New Orleans Real Estate Database Crash
Our Own Worst Enemy
By Jason Berry, American Zombie & Bess Carrick, BlackBird Media
New Orleanians are no strangers to catastrophe. In fact, it seems we are rapidly becoming seasoned pros at disaster management. We have proven to be resilient; yet one has to wonder how much more strife our bedeviled city can endure.
To the outsider, we may appear cursed. Having experienced Katrina, the largest natural disaster in American history, and the BP oil spill, the largest environmental disaster in American history, it certainly may be reasonable to assume our city has fallen out of favor with Fortuna. As The Daily Show correspondent, Wyatt Cenak, mused after the BP oil spill, “someone is trying to kill New Orleans.” Cenak might be right, but the nasty truth of it is that we, ourselves, may be the assassins.
The failure of the levees during Hurricane Katrina was a man-made disaster. Although the investigation is still ongoing, it’s probably safe to assume the Horizon oil rig explosion was also a man-made disaster. Both events were the result of faulty engineering, lack of oversight, and outright corruption. Unfortunately, we may be in the midst of yet another man-made disaster brought on by the usual suspects.
What just happened?
On October 26th, the Orleans Parish Clerk of Court office experienced a computer crash. The server which held the mortgage and conveyance digital records for the entire parish, and more importantly, the only index for the records, had gone offline. At the time, it caused little concern amongst the office employees who regularly maintain and update the records, or the independent abstractors that rely on the database to research properties for banks, title companies, and insurers. The system had crashed many times before, and it usually came back up within a couple of hours at most. Most of them knew little of how the computer system worked or even where the mainframe was located in the Amoco building at 1340 Poydras. People simply accessed and entered data on the computer terminals in the mortgage and conveyance office on the fourth floor and endured the occasional crashes with little concern – trusting that someone, somewhere in the building had things under control. After all, the entire real estate industry in Orleans Parish revolved on these property records, so surely the computer system was up-to-date and contingencies had been put in place to back up all the digital files. They assumed this was just another IT hiccup. But, as the work day drew to a close, the computer system still lay dormant.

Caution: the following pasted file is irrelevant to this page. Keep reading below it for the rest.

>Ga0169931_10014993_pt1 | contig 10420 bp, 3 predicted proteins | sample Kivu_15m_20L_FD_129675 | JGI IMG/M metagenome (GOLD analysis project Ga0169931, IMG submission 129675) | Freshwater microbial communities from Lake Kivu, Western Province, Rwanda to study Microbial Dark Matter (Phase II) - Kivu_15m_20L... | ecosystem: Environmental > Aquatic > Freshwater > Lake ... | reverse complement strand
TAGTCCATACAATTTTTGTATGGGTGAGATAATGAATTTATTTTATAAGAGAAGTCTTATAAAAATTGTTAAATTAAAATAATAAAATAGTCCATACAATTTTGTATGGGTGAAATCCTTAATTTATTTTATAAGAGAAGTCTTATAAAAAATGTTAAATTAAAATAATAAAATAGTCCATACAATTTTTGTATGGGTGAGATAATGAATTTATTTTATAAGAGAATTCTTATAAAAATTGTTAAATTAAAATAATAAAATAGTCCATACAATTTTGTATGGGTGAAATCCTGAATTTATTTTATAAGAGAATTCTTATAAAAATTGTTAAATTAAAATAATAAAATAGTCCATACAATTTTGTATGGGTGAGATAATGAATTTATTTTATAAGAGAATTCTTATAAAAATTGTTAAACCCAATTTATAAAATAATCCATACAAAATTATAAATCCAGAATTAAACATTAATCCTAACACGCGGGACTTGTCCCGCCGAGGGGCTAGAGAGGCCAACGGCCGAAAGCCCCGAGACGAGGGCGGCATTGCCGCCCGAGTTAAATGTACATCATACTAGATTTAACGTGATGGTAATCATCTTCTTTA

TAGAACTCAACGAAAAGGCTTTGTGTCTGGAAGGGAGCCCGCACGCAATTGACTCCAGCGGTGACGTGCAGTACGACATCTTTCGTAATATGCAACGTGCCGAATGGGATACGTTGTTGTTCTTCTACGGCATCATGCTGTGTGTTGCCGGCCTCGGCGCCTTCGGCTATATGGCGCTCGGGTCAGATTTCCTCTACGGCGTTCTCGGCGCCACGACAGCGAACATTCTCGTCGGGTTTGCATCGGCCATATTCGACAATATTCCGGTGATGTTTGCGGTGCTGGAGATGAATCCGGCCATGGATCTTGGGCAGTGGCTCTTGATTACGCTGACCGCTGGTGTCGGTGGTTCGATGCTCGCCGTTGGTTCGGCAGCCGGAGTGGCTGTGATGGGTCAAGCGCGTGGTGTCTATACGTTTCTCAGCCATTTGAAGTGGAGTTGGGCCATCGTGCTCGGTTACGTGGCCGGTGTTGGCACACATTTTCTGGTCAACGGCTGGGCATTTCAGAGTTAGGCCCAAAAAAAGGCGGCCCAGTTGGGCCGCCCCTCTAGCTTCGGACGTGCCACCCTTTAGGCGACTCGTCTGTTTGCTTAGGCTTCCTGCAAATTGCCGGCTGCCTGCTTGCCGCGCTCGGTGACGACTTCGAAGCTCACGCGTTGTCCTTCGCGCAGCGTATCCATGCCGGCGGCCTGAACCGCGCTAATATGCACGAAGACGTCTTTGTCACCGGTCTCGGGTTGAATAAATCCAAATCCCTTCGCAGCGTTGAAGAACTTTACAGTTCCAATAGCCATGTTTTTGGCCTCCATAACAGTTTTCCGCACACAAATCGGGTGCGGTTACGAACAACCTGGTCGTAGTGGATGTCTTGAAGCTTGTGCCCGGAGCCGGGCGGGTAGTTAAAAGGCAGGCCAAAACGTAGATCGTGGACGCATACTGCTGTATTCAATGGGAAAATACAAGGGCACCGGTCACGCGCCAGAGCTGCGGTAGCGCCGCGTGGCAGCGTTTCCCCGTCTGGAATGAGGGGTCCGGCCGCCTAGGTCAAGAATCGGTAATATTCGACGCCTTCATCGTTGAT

By the third day, rumors had started to circulate in the office that something was seriously wrong. A large amount of data may have been lost, including a part of the index which sorted both the digital records and the paper records, and most importantly, somehow, this data may not have been backed up. The rumors were harrowing and people started to grasp the potential danger of the situation. This wasn’t a typical crash. This could be heavy.
Little communication surfaced from the Clerk of Civil District Court, Hon. Dale N. Atkins, about the nature of the problem. As days turned into weeks, conflicting stories began to emerge from Atkins’ office. One title attorney was continually told, “We are waiting on a part.” After a week of hearing the same excuse, he replied, “Where in the world is this part? I will personally fly there and get it for you.”
The obfuscation from the Clerk’s office became increasingly obvious. Anxiety peaked among the real estate professionals whose livelihoods depended on Orleans Parish’s property records and alas, Atkins was forced to reveal the ugly truth: not only had almost 180,000 digital records been permanently lost from March 2009 to the date of the crash, but the section of the index which navigated those records had been lost as well. To make matters worse, that digital index was the only method available to navigate the physical paper records which had been stacked in boxes without rhyme or reason.